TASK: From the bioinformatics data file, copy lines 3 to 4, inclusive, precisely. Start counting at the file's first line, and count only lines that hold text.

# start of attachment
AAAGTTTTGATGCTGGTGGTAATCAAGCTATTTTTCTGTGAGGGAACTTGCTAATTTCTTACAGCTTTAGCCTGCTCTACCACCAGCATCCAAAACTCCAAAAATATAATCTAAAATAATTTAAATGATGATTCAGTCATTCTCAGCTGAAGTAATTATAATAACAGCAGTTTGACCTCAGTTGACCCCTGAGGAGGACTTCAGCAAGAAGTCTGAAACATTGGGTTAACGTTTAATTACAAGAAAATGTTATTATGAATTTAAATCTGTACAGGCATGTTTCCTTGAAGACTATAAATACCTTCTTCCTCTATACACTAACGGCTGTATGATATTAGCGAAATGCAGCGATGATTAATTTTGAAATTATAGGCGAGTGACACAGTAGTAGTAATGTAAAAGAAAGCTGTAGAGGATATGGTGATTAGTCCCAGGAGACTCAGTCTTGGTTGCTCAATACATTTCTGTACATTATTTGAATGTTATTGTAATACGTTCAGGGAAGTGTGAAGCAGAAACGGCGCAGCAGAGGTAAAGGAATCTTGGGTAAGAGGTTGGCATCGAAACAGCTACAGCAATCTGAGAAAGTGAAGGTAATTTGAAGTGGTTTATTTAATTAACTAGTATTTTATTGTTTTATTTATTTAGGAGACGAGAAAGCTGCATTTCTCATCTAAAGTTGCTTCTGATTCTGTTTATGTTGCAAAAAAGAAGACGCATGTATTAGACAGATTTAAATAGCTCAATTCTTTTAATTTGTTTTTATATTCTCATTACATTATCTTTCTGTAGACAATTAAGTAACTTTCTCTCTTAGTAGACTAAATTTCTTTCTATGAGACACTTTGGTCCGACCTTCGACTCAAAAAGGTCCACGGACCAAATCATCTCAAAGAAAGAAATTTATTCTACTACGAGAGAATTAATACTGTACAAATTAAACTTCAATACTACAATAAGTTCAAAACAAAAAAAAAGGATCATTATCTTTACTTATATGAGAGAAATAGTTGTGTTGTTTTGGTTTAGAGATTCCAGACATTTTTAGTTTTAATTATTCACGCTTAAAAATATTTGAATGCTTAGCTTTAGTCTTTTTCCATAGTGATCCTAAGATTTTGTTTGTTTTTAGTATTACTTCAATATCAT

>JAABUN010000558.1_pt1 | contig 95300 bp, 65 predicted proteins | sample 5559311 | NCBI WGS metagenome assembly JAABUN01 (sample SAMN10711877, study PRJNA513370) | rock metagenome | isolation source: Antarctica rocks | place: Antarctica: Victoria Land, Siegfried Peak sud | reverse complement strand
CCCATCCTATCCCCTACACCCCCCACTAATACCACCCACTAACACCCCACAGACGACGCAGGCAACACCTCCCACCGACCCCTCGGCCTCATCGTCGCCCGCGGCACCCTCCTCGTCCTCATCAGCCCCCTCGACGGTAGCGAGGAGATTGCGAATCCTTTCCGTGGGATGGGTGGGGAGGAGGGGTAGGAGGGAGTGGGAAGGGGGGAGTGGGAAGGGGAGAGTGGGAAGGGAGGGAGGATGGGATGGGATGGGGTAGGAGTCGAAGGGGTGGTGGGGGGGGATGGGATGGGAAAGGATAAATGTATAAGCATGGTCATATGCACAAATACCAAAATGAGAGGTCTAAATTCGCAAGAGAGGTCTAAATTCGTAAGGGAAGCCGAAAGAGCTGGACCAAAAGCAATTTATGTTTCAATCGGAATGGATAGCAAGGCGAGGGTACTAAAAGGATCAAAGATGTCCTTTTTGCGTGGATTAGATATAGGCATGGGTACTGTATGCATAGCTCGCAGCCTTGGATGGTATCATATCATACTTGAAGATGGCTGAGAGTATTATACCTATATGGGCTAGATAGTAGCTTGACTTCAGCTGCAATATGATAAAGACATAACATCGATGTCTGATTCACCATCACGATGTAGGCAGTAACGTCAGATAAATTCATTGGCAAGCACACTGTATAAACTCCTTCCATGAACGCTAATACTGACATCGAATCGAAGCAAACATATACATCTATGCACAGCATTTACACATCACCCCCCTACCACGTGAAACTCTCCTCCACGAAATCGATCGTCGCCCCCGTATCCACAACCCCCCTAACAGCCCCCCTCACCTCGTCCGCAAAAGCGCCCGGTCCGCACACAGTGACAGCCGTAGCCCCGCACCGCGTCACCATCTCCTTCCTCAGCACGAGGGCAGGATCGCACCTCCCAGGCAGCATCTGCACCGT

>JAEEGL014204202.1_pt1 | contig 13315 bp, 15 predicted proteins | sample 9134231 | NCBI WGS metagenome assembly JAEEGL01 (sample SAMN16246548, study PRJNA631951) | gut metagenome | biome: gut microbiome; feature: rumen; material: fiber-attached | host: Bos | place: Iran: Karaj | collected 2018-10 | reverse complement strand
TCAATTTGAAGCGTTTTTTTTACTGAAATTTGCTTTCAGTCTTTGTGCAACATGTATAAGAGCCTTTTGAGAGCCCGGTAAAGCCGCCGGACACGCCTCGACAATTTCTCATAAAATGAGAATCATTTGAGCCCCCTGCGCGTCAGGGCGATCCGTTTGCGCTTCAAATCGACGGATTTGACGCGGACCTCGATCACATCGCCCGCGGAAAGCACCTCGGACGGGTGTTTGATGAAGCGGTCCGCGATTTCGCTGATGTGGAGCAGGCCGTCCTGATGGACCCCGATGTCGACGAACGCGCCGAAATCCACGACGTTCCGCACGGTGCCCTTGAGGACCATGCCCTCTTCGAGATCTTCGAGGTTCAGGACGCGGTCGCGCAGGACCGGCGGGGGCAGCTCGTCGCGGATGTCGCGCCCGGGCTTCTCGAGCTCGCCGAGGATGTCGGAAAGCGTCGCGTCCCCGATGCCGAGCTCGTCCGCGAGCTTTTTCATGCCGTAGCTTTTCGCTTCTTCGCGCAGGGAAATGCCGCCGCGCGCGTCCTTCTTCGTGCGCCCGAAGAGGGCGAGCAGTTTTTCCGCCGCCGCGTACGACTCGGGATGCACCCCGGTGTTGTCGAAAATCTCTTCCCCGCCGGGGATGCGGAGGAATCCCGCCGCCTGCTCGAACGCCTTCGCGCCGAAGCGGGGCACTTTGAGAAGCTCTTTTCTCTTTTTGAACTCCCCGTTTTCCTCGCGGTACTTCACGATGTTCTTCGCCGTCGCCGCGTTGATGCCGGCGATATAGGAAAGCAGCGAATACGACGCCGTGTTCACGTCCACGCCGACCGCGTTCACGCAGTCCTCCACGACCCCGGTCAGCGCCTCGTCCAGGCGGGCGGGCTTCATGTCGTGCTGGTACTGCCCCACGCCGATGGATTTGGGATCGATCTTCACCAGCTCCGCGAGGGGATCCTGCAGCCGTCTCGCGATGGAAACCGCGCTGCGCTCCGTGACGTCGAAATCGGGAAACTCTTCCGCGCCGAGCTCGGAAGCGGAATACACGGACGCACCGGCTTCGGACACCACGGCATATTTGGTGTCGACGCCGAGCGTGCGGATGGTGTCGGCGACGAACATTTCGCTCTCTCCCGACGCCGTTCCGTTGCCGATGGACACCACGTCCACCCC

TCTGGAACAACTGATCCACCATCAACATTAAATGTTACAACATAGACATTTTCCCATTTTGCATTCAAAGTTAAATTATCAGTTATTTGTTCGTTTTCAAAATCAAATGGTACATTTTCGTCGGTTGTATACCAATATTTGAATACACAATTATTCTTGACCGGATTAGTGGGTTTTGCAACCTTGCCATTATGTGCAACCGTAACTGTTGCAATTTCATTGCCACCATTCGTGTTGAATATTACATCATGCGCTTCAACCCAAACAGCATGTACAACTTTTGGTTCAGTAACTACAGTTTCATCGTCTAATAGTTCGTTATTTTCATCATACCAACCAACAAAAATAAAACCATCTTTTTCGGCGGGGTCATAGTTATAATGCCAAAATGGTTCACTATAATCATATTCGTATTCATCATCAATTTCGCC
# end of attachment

CCCATCCTATCCCCTACACCCCCCACTAATACCACCCACTAACACCCCACAGACGACGCAGGCAACACCTCCCACCGACCCCTCGGCCTCATCGTCGCCCGCGGCACCCTCCTCGTCCTCATCAGCCCCCTCGACGGTAGCGAGGAGATTGCGAATCCTTTCCGTGGGATGGGTGGGGAGGAGGGGTAGGAGGGAGTGGGAAGGGGGGAGTGGGAAGGGGAGAGTGGGAAGGGAGGGAGGATGGGATGGGATGGGGTAGGAGTCGAAGGGGTGGTGGGGGGGGATGGGATGGGAAAGGATAAATGTATAAGCATGGTCATATGCACAAATACCAAAATGAGAGGTCTAAATTCGCAAGAGAGGTCTAAATTCGTAAGGGAAGCCGAAAGAGCTGGACCAAAAGCAATTTATGTTTCAATCGGAATGGATAGCAAGGCGAGGGTACTAAAAGGATCAAAGATGTCCTTTTTGCGTGGATTAGATATAGGCATGGGTACTGTATGCATAGCTCGCAGCCTTGGATGGTATCATATCATACTTGAAGATGGCTGAGAGTATTATACCTATATGGGCTAGATAGTAGCTTGACTTCAGCTGCAATATGATAAAGACATAACATCGATGTCTGATTCACCATCACGATGTAGGCAGTAACGTCAGATAAATTCATTGGCAAGCACACTGTATAAACTCCTTCCATGAACGCTAATACTGACATCGAATCGAAGCAAACATATACATCTATGCACAGCATTTACACATCACCCCCCTACCACGTGAAACTCTCCTCCACGAAATCGATCGTCGCCCCCGTATCCACAACCCCCCTAACAGCCCCCCTCACCTCGTCCGCAAAAGCGCCCGGTCCGCACACAGTGACAGCCGTAGCCCCGCACCGCGTCACCATCTCCTTCCTCAGCACGAGGGCAGGATCGCACCTCCCAGGCAGCATCTGCACCGT

>JAEEGL014204202.1_pt1 | contig 13315 bp, 15 predicted proteins | sample 9134231 | NCBI WGS metagenome assembly JAEEGL01 (sample SAMN16246548, study PRJNA631951) | gut metagenome | biome: gut microbiome; feature: rumen; material: fiber-attached | host: Bos | place: Iran: Karaj | collected 2018-10 | reverse complement strand